Obesity is a major public health problem globally and is a leading cause of morbidity, compromised quality of life and increasing healthcare costs. According to an estimate in the U.S., 40 percent of adults are obese and 30 percent are overweight and the estimated cost of battling serious obesity-related chronic diseases is more than $150 billion each year.This disease is slowly assuming epidemic proportions and therefore scientists are always in the lookout for new drugs to control this menace in addition to effecting lifestyle changes.Dr.Patrick M. O’Neil, at the Medical University of South Carolina in Charleston, S.C and colleagues have conducted a new study and found that a compound that mimics a naturally occurring hormone that regulates appetite may help people who have obesity but not diabetes to lose weight. The research has been presented at ENDO 2018, the Endocrine Society’s 100th annual meeting in Chicago, Ill.
Previous antiobesity drugs or anorexigens, particularly centrally acting agents, have poor safety records.In order to address growing demand for safe and effective anti-obesity drugs researchers in this study have identified a compound, semaglutide as the new anti-obesity option, Semaglutide has a chemical structure that is quite similar to hormone glucagon-like peptide 1 (GLP-1), that regulates both insulin secretion and appetite. Semaglutide injection has already been approved as a once-weekly adjunct to diet and exercise to improve glycemic control in adults with type 2 diabetes by the U.S. Food and Drug Administration in December 2017.
In the new study the researchers recruited 957 participants with a body mass index (BMI) of at least 30 without diabetes, 35 percent of whom were males. They were randomly assigned to seven different groups out of which five groups received different doses of semaglutide (between 0.05 mg and 0.4 mg) via injection once daily; a sixth group received a placebo, and a seventh group received 3 mg of the diabetes drug liraglutide. All participants received monthly diet and exercise counselings.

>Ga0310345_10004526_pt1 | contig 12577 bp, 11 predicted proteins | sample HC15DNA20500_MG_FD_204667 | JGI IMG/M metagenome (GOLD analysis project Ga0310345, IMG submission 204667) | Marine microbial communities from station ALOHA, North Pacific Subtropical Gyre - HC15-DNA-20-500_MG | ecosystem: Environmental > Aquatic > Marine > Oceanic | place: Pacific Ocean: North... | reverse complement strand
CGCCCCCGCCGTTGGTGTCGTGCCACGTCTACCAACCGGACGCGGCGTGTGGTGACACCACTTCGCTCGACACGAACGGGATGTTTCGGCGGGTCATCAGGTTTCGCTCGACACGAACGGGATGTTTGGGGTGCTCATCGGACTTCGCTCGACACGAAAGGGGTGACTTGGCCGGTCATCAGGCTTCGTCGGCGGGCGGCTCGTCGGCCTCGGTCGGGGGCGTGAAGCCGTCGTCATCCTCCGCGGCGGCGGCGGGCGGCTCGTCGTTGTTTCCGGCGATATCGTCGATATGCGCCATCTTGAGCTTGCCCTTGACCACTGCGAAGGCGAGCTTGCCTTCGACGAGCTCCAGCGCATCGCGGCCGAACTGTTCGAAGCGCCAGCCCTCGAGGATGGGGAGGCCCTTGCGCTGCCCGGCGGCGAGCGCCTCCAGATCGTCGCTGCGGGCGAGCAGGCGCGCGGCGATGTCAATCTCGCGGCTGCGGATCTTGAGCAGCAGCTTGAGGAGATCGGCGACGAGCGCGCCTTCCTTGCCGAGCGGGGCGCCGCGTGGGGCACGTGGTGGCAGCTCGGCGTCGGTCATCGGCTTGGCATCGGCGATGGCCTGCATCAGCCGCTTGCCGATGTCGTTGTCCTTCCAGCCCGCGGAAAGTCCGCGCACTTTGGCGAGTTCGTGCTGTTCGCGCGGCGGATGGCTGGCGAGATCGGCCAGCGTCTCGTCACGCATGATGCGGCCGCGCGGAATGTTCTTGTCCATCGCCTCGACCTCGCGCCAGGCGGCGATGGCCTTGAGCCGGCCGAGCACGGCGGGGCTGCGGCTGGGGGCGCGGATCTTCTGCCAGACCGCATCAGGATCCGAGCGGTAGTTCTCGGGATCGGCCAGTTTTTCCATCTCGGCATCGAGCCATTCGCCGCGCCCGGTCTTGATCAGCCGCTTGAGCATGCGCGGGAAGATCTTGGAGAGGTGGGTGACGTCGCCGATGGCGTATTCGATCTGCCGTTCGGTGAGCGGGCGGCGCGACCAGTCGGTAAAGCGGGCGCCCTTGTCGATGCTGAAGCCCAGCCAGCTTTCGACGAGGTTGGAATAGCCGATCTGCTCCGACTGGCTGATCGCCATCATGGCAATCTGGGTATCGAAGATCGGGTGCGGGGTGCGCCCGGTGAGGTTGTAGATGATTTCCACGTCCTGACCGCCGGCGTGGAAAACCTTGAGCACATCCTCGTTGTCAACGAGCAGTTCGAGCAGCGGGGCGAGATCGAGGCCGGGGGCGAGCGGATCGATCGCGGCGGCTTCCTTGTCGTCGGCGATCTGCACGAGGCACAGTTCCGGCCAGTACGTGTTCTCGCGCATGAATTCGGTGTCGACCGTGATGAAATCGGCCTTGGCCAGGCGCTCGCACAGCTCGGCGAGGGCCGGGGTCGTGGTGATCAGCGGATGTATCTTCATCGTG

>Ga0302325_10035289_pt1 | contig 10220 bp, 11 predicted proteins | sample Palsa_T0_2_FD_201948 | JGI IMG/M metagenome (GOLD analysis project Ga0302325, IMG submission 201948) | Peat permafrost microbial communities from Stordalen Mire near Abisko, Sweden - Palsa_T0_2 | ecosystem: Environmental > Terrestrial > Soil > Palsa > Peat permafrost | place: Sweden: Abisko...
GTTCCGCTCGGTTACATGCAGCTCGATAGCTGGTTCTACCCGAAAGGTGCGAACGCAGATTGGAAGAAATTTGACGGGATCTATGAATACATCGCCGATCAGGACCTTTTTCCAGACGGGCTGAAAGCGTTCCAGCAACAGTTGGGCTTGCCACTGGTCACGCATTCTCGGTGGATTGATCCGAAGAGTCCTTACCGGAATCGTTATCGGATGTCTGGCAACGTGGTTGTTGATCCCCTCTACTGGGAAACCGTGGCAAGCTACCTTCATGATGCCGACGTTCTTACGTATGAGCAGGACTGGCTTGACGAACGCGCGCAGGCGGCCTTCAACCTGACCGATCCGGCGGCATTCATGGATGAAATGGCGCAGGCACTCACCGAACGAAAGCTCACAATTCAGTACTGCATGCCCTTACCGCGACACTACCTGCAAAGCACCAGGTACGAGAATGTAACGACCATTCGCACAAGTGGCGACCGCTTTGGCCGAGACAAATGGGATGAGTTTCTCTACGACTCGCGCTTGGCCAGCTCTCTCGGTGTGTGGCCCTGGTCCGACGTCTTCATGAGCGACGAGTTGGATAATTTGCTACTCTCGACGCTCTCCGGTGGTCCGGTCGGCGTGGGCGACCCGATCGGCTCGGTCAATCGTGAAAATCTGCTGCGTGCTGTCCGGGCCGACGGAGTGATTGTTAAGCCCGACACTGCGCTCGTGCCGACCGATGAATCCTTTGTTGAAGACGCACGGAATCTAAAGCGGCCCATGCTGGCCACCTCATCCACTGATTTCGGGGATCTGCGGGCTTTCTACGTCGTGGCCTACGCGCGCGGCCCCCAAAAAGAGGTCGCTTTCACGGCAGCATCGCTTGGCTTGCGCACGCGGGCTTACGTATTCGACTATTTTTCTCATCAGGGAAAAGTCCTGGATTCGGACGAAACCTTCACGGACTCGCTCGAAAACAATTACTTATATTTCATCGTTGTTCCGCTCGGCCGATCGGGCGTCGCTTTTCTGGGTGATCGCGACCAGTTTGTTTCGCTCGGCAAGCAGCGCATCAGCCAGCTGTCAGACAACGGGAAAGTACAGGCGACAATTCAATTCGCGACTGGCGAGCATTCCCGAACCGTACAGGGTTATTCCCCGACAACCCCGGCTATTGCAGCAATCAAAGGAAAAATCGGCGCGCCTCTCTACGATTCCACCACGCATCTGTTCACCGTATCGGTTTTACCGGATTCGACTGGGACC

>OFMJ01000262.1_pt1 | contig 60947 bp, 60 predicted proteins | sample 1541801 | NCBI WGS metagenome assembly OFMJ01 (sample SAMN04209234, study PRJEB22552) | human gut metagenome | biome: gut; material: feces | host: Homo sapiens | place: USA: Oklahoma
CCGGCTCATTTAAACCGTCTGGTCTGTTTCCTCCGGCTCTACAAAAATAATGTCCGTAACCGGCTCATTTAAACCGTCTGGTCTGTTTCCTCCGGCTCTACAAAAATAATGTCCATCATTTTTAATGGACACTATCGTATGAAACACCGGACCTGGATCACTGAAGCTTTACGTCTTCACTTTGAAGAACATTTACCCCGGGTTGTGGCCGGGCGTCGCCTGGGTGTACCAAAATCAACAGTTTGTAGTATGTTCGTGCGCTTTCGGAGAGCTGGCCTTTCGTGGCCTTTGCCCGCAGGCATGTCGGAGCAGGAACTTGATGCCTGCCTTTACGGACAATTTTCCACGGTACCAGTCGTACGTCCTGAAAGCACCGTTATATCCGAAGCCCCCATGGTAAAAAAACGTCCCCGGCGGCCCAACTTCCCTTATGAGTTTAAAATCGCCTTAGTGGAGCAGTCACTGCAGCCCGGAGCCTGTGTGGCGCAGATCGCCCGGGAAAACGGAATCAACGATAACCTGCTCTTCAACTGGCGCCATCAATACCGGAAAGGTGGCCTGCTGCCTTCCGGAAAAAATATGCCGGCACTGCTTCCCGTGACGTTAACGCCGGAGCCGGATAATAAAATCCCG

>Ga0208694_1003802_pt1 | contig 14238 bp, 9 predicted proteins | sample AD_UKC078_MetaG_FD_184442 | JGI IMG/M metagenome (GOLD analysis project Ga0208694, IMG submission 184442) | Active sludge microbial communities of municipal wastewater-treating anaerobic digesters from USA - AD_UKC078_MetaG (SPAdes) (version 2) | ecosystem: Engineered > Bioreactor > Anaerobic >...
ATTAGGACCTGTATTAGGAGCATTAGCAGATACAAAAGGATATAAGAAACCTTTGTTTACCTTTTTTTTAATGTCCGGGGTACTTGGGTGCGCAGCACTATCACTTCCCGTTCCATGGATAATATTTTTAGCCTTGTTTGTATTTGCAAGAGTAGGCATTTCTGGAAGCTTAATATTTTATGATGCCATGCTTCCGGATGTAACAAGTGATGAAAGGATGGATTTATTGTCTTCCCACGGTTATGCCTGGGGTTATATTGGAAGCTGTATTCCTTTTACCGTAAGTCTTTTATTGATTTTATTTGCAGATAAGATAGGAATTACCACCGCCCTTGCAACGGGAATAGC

After one year, all participants receiving semaglutide had lost significantly more weight than those receiving placebo. The higher the dose participants received, the greater their average weight loss. Participants who received 0.05 mg of semaglutide daily lost an average of 6.0 percent of their body weight; the 0.1 mg group lost an average of 8.6 percent; the 0.3 mg group lost an average of 11.2 percent; and those receiving a daily dose of 0.4 mg lost an average of 13.8 percent. Those receiving liraglutide lost an average of 7.8 percent of their body weight, while those in the placebo group lost only 2.3 percent on average.
Out of all participants, Sixty-five percent who received 0.4 mg of semaglutide per day lost at least 10 percent of their body weight, compared with 10 percent of those in the placebo group and 34 percent of the liraglutide group.There were no major side effects in those taking semaglutide except mild/moderate nausea, as seen previously with GLP-1 receptor agonists.
“This randomized study of weight loss induced with semaglutide in people with obesity but without diabetes has shown the highest weight reductions yet seen for any pharmaceutical intervention,” said lead author Patrick M. O’Neil, Ph.D., Director of the Weight Management Center and Professor of Psychiatry and Behavioral Sciences at the Medical University of South Carolina in Charleston, S.C.The author noted that further studies of semaglutide for obesity are underway.
The research finding may be harbinger of a new era of obesity management and a step further towards control of an ever-growing health problem.
Dr. Kamal Kant Kohli
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